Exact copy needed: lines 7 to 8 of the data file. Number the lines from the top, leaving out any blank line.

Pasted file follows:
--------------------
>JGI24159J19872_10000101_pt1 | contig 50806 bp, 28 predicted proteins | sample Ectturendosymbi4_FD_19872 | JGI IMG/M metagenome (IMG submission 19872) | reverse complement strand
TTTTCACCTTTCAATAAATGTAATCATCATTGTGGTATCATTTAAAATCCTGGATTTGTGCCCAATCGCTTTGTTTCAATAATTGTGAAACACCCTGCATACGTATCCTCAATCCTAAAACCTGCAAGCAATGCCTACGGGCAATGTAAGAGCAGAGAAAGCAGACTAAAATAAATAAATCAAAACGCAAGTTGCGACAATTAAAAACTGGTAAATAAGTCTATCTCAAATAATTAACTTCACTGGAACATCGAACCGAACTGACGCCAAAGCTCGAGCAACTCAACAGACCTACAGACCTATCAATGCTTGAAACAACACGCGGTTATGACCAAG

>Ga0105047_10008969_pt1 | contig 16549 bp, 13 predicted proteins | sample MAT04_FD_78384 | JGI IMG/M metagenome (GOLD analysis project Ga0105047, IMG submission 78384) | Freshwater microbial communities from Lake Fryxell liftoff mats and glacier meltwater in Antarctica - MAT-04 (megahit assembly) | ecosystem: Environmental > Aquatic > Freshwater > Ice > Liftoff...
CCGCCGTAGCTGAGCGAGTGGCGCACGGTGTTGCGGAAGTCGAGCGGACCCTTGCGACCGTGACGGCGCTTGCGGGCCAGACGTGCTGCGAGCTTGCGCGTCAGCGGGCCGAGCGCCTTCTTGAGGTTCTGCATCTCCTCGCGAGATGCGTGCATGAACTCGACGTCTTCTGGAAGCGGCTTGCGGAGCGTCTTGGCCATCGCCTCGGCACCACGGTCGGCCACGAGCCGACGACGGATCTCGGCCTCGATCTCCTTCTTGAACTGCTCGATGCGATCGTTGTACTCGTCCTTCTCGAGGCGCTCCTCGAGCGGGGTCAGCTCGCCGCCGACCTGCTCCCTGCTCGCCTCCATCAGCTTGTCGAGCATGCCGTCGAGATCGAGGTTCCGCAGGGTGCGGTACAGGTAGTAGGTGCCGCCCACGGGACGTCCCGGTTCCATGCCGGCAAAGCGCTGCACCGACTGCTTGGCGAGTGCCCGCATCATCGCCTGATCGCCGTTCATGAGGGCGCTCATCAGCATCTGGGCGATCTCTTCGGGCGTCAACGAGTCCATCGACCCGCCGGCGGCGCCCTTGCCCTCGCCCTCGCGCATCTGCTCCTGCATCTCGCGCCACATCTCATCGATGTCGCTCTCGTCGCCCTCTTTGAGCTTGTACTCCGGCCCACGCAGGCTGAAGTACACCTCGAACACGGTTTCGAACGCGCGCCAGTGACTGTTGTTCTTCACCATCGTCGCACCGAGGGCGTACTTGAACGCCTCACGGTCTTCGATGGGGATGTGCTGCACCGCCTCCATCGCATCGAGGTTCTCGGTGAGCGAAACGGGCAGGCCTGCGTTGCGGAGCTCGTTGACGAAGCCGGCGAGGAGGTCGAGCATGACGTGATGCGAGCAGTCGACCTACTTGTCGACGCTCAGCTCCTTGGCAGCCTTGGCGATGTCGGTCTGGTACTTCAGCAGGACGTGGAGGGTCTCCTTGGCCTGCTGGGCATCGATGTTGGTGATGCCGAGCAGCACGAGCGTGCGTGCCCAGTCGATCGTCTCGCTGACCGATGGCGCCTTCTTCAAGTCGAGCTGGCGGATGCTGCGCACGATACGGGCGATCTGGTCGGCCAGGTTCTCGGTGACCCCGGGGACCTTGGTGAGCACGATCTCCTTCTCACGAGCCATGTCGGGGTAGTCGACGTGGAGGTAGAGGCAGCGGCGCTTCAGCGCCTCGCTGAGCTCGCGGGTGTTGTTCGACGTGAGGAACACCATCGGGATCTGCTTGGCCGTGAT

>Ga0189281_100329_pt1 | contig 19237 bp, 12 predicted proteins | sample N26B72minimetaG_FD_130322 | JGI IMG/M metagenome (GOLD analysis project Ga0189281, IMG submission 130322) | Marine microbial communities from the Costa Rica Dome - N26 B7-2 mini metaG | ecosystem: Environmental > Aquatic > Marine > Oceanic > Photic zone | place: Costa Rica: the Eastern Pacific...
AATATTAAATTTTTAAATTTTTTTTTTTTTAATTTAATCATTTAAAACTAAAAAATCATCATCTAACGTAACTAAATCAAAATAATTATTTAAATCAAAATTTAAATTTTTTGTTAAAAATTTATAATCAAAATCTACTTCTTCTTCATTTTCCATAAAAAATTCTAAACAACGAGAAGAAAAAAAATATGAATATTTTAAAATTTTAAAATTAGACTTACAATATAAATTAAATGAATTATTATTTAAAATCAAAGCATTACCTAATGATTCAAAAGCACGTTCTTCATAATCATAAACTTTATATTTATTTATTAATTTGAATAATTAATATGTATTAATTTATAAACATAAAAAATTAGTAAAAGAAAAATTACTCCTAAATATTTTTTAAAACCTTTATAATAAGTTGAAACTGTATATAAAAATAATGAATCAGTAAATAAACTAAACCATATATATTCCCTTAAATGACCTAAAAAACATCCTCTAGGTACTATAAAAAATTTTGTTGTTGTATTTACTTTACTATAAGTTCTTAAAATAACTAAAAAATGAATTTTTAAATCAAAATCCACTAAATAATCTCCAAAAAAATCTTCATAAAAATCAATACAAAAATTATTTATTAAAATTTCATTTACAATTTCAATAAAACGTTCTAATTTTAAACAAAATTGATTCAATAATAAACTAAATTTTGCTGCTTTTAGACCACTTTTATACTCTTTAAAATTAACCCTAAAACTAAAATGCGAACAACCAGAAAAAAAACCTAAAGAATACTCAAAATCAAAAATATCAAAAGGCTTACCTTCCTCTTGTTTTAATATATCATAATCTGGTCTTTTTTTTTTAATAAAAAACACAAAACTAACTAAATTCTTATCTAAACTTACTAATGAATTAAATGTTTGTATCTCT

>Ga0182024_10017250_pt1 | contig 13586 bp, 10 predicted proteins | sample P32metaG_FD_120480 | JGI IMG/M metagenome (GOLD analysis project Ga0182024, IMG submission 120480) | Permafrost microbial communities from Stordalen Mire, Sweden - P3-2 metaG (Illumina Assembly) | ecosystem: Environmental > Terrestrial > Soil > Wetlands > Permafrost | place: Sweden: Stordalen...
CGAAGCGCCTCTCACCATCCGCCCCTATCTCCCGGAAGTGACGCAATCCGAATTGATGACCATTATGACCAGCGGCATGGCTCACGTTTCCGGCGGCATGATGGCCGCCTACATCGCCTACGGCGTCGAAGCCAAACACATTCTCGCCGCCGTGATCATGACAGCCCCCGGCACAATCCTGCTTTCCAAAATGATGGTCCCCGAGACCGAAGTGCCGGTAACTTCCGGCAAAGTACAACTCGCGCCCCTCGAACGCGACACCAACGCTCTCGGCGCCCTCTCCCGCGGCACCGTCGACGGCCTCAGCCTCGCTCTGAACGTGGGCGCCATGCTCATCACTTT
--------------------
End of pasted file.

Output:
>Ga0182024_10017250_pt1 | contig 13586 bp, 10 predicted proteins | sample P32metaG_FD_120480 | JGI IMG/M metagenome (GOLD analysis project Ga0182024, IMG submission 120480) | Permafrost microbial communities from Stordalen Mire, Sweden - P3-2 metaG (Illumina Assembly) | ecosystem: Environmental > Terrestrial > Soil > Wetlands > Permafrost | place: Sweden: Stordalen...
CGAAGCGCCTCTCACCATCCGCCCCTATCTCCCGGAAGTGACGCAATCCGAATTGATGACCATTATGACCAGCGGCATGGCTCACGTTTCCGGCGGCATGATGGCCGCCTACATCGCCTACGGCGTCGAAGCCAAACACATTCTCGCCGCCGTGATCATGACAGCCCCCGGCACAATCCTGCTTTCCAAAATGATGGTCCCCGAGACCGAAGTGCCGGTAACTTCCGGCAAAGTACAACTCGCGCCCCTCGAACGCGACACCAACGCTCTCGGCGCCCTCTCCCGCGGCACCGTCGACGGCCTCAGCCTCGCTCTGAACGTGGGCGCCATGCTCATCACTTT